Rise of the Mega Builder: How Housing Crisis Was Cooked Up

Small and medium-sized builders have been superseded by supersized contractors who now manipulate supply chains to favour their business models at the expense of the greater good of the housing market.

Mon 27 May 24


Australia has manufactured its own housing crisis, according to Roy Boydell, the founder and director of Ecohus, who said most developed countries are now in the full throes of a crisis, which will only get worse.

“This has not happened by chance; it is the inevitable outcome of how we provide housing in the modern free-market economy,” Mr Boydell wrote in a Fifth Estate Spinifex contribution yesterday. And despite high levels of political and media attention, “the problems are mostly misdiagnosed, which means the solutions are misguided, providing band-aid responses to individual problems but doing little if anything to correct the underlying issues of the system as a whole.”

“Try this: if Australians lived the same way they did in the 1950s (in houses of about 100 square metres), the current housing stock could accommodate an additional 30 million people, more than double the current population of 26.7 million.”

Roy Boydell, founder and director of Ecohus, in the Fifth Estate.
Housing is getting bigger and more expensive, while households are getting smaller and smaller. Footage courtesy of @stewarthicks.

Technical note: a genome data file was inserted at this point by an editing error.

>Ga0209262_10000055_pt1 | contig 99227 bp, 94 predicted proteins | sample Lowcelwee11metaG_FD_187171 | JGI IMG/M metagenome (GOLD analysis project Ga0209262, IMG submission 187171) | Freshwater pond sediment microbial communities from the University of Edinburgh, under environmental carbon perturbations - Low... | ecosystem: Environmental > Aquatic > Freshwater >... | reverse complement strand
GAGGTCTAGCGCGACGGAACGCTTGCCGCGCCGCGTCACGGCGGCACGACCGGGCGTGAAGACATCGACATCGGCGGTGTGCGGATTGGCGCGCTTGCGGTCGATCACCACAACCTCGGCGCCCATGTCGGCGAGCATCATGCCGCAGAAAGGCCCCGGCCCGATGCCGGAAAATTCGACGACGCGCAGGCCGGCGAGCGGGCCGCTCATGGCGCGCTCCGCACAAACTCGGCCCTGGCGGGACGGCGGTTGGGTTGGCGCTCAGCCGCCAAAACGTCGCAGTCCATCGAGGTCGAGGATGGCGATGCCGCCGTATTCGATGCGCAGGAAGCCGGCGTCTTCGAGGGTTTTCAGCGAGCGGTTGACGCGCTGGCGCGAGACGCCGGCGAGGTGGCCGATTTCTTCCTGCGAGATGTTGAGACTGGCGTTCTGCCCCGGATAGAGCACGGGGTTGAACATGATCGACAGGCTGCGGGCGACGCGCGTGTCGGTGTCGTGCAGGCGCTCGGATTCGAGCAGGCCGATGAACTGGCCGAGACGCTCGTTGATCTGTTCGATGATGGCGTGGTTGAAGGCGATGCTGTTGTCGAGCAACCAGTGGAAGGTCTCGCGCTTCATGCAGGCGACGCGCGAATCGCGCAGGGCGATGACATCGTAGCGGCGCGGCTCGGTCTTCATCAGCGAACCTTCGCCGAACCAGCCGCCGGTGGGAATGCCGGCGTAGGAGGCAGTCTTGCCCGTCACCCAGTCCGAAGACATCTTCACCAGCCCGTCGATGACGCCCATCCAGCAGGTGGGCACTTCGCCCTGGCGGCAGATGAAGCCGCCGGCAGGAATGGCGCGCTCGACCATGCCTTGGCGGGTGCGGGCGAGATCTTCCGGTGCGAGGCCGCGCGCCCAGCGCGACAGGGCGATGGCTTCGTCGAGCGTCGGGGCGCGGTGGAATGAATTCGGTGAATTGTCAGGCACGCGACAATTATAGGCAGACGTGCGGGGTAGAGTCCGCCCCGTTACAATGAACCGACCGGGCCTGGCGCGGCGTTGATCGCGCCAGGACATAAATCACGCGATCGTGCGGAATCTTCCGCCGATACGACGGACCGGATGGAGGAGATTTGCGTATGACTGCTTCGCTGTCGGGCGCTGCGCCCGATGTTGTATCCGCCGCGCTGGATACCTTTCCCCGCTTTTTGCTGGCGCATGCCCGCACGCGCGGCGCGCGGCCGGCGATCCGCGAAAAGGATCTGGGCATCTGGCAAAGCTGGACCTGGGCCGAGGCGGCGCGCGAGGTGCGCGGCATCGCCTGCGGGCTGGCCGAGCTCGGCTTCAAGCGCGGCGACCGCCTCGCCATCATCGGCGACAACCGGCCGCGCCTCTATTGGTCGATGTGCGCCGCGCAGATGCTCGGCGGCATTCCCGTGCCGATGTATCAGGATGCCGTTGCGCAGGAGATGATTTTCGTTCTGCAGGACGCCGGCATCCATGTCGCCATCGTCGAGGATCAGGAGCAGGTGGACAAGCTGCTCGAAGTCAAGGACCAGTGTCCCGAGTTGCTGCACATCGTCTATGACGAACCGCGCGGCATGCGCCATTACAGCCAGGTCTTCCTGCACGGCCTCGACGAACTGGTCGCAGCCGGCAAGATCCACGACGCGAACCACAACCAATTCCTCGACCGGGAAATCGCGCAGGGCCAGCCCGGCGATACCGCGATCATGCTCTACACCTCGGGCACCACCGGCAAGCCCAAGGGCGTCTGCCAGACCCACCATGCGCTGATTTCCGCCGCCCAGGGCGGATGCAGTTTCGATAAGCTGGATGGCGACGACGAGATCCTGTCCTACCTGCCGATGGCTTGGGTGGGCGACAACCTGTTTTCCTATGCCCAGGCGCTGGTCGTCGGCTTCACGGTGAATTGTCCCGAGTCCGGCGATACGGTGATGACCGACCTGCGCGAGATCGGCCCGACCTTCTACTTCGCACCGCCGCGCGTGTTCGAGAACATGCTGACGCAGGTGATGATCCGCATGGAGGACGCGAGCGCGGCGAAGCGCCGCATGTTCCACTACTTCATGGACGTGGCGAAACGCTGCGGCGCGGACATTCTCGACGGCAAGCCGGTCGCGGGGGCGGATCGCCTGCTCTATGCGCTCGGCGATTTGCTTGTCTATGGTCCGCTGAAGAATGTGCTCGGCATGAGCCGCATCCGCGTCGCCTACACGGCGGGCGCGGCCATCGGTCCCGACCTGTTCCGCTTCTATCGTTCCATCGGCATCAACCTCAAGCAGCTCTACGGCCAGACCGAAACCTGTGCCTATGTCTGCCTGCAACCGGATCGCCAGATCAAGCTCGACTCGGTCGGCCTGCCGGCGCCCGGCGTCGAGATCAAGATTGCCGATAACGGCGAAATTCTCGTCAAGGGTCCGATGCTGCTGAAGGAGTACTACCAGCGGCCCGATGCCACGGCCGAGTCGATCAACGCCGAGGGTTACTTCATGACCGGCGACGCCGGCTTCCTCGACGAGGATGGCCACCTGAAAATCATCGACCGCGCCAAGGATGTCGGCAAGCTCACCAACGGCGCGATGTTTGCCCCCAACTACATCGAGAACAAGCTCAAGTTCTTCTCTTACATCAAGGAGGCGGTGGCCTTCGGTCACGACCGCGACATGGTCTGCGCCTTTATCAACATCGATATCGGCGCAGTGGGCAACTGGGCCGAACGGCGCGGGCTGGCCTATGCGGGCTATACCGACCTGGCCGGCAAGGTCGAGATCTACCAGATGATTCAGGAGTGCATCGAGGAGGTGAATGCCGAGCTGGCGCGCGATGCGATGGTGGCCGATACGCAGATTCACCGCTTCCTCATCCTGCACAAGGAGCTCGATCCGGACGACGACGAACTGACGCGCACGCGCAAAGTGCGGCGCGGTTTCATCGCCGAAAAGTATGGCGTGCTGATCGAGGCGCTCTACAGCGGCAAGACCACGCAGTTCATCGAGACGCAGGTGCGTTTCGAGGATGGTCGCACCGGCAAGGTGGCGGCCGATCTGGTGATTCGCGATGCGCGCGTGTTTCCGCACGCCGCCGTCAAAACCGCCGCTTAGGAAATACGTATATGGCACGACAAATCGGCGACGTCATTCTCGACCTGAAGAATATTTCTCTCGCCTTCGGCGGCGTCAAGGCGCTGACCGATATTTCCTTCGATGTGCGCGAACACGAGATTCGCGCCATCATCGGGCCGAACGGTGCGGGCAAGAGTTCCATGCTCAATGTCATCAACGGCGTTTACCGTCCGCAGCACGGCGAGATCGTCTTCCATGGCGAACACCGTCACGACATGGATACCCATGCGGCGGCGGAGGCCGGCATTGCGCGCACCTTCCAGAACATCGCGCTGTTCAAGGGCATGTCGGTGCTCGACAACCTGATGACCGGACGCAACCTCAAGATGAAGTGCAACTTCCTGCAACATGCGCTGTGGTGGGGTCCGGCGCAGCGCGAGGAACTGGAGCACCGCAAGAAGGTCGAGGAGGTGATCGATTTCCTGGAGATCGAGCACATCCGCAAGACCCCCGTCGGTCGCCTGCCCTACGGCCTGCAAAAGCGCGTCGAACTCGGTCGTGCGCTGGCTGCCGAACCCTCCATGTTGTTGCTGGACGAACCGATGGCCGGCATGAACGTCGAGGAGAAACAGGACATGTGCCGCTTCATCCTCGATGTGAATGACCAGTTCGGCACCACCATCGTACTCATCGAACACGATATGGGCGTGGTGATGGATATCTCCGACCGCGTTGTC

The emergence of the housebuilding economy

As reported by Wood Central last year, global governments have “zero chance” of meeting ambitious housing targets without significant investment in modular and prefabrication construction – with the NSW government eying prefabrication and offsite construction to close its 377,000 housing gap.

And it is this housebuilding economy—with its complex mix of symptoms, including planning delays, supply chain constraints, and lack of affordability—that has “cooked up” a crisis.

According to Dallas Rogers, Associate Professor and Head of Urban Discipline at the University of Sydney, and Emma Power, Associate Professor at Western Sydney University, the key problem is the financialization of the housing industry.

“The financialisation of housing has been central to wealth creation in Australian households since at least the Second World War. Today, it underwrites the Bank of Mum and Dad, amateur property investors as landlords, asset-based welfare, and foreign real estate investment.”